A couple of months ago I was walking home and saw an ad for a new TV show at a bus stop: white powder formed an outline of South America, a breeze just beginning to scatter the dust. Narcosa new drama which chronicles drug kingpin Pablo Escobar’s violent rise and years in power, was now available on Netflix and apparently Colombia was a target audience.

I’ve made no secret of the misconceptions I had of Colombia before we moved to Bogotá—misconceptions that are still common because each time I tell someone from the U.S. that I live in Colombia, it isn’t long until a reference or question about the C word tumbles out. Generally, this is quickly followed by some expression of concern for my safety. Colombia has moved beyond its notoriety for drugs and violence. When will the rest of us?

Continue reading “Why no one needs Narcos”

Sembrando Confianza: Organic eats with a social impact

sembrando confianza

I come from California, the birthplace of fancy—but unregulated and therefore technically meaningless—food buzzwords like local and natural.   That said, my first reaction at these kinds of terms is a little bit of an eye roll.  Moving to Bogotá, I wasn’t too concerned with finding an organic or local label. I find little buggies in my broccoli every week, which says to me that what I’m eating is probably more on the natural side.  However, if I can directly support small operators who really are doing their best to organically and sustainably farm, all the better!

This past week I learned about a really cool non-profit organization who is using a CSA-type program in order to make a big social impact here in Bogotá.  Sembrando Confianza, which translates to Seeds of Confidence, is a non-profit which seeks to help Bogotanos in two specific ways. Firstly, they provide education on healthier food habits and help neighborhoods in Bogotá install self-sustained, organic gardens. Secondly, they support already operating urban farmers by connecting them with a market.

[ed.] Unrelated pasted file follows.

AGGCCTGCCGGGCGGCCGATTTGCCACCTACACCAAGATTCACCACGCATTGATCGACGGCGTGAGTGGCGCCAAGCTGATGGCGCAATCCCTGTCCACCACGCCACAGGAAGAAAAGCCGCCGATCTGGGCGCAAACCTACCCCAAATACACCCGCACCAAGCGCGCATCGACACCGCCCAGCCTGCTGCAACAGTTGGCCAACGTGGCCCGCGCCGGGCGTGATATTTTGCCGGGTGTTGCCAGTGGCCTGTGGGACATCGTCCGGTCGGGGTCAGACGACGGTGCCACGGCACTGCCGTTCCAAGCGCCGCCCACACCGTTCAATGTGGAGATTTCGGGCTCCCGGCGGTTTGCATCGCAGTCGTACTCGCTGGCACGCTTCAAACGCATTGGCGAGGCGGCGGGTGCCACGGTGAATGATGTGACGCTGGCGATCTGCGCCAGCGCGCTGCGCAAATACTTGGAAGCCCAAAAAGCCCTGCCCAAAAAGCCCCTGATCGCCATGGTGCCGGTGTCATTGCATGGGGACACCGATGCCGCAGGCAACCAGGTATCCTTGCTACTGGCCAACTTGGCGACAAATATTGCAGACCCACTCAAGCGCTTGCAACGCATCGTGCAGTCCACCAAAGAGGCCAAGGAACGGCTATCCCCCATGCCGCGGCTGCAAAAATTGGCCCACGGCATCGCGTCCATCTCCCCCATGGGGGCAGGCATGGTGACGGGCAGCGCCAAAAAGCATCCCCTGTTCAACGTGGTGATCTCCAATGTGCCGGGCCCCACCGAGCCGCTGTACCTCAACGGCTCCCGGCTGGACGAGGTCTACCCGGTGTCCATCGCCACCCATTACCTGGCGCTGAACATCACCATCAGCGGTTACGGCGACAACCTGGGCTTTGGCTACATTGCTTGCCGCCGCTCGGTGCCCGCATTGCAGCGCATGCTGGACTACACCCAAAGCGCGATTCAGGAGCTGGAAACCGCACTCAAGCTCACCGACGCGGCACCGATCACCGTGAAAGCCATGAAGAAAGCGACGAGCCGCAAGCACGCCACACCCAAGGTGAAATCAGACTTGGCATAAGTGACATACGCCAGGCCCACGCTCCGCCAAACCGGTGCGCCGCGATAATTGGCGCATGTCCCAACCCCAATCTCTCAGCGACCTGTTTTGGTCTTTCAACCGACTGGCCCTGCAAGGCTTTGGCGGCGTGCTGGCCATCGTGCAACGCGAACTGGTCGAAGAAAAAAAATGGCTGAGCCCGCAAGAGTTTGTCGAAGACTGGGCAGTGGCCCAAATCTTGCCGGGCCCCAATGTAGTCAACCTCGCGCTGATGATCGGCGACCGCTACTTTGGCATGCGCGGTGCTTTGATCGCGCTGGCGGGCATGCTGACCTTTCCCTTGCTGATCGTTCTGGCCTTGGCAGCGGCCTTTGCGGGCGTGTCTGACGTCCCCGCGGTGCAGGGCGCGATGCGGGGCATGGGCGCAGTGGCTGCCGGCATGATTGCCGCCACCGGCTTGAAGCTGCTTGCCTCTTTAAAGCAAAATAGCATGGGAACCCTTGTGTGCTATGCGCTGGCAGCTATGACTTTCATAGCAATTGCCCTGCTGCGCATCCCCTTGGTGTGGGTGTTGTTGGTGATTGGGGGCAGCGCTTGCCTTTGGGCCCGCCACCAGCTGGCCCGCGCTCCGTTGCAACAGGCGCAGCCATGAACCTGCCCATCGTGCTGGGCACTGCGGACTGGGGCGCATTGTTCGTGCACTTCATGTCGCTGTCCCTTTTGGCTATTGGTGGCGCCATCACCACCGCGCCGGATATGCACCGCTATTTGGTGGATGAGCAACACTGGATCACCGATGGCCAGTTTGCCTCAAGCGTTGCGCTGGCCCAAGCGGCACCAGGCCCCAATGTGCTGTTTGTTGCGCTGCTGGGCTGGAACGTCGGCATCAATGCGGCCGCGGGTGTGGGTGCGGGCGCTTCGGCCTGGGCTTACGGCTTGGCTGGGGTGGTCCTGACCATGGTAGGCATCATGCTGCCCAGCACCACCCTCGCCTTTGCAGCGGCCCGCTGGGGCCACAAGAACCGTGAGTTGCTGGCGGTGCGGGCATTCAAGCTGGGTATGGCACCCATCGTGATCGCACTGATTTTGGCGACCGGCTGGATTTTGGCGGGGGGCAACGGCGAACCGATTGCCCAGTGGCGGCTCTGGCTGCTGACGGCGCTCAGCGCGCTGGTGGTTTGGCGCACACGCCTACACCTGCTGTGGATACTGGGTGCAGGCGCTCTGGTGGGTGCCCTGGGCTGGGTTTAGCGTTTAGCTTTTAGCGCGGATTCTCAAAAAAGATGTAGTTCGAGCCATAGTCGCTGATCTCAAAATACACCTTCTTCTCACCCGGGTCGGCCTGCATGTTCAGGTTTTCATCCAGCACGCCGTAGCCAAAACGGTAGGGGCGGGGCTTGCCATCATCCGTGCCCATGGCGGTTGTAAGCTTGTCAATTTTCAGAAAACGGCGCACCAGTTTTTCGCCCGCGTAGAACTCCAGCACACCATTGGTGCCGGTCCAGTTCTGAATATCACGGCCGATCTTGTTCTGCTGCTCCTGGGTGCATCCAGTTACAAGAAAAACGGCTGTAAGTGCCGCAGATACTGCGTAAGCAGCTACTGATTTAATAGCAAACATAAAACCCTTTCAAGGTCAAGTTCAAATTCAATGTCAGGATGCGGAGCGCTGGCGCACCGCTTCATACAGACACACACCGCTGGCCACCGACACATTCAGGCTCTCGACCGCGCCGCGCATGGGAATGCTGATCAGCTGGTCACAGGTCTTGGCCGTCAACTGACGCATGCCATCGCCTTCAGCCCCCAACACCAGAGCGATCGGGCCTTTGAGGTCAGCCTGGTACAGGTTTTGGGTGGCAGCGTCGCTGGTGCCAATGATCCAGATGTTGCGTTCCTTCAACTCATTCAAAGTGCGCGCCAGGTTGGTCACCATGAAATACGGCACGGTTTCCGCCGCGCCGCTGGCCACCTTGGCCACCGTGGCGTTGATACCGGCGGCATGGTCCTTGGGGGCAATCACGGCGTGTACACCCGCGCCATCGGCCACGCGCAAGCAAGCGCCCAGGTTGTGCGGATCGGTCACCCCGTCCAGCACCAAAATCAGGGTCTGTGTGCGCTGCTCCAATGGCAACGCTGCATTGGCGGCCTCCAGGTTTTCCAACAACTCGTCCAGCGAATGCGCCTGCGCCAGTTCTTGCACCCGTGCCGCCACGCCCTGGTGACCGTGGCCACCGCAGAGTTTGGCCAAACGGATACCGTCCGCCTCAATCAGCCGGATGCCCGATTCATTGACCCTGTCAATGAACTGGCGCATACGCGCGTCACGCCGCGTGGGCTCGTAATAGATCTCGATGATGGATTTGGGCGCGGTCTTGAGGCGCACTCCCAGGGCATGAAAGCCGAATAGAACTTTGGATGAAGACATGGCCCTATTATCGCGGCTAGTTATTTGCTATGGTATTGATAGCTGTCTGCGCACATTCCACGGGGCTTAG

Continue reading “Sembrando Confianza: Organic eats with a social impact”

An ode to micro-empresas

microempresa

Each morning and afternoon as I walk our dog I see them, dotting the walkways along the park or on the corners of the busier streets: small wooden carts, sometimes pushed or with a bicycle seat, generally with an umbrella, each offering neat rows of snacks, sweets and cigarettes.  The fancier ones have glass cases perched at one end, where cups of fruit wait or empanadas steam up the glass.  No matter where you are in Bogotá, you aren’t far from a bag of peanuts or a cough drop.  To my eyes fresh from the U.S., these little carts and stands dotting the sidewalks in Bogotá initially seemed disorganized, unattractive and cluttering the already crowded streets.  Now, I see them as a charming part of the city’s backdrop and something I’ll miss once we leave.

Continue reading “An ode to micro-empresas”

Cristal Artesanal – Handblown glass in Bogotá

small glassware shelf

Don’t let the simple façade fool you, there are treasures inside Cristal Artesanal’s  warehouse in La Candelaria.  As soon as we stepped inside, I immediately regretted bringing a purse…firstly because I wanted to buy everything in sight and secondly because I quite literally felt like a bull in a china shop and was terrified I’d knock something over.  This past week I spent an hour happily (and carefully!) browsing through the seemingly endless shelves of glassware, adding things to my “spot” at the checkout counter.

Continue reading “Cristal Artesanal – Handblown glass in Bogotá”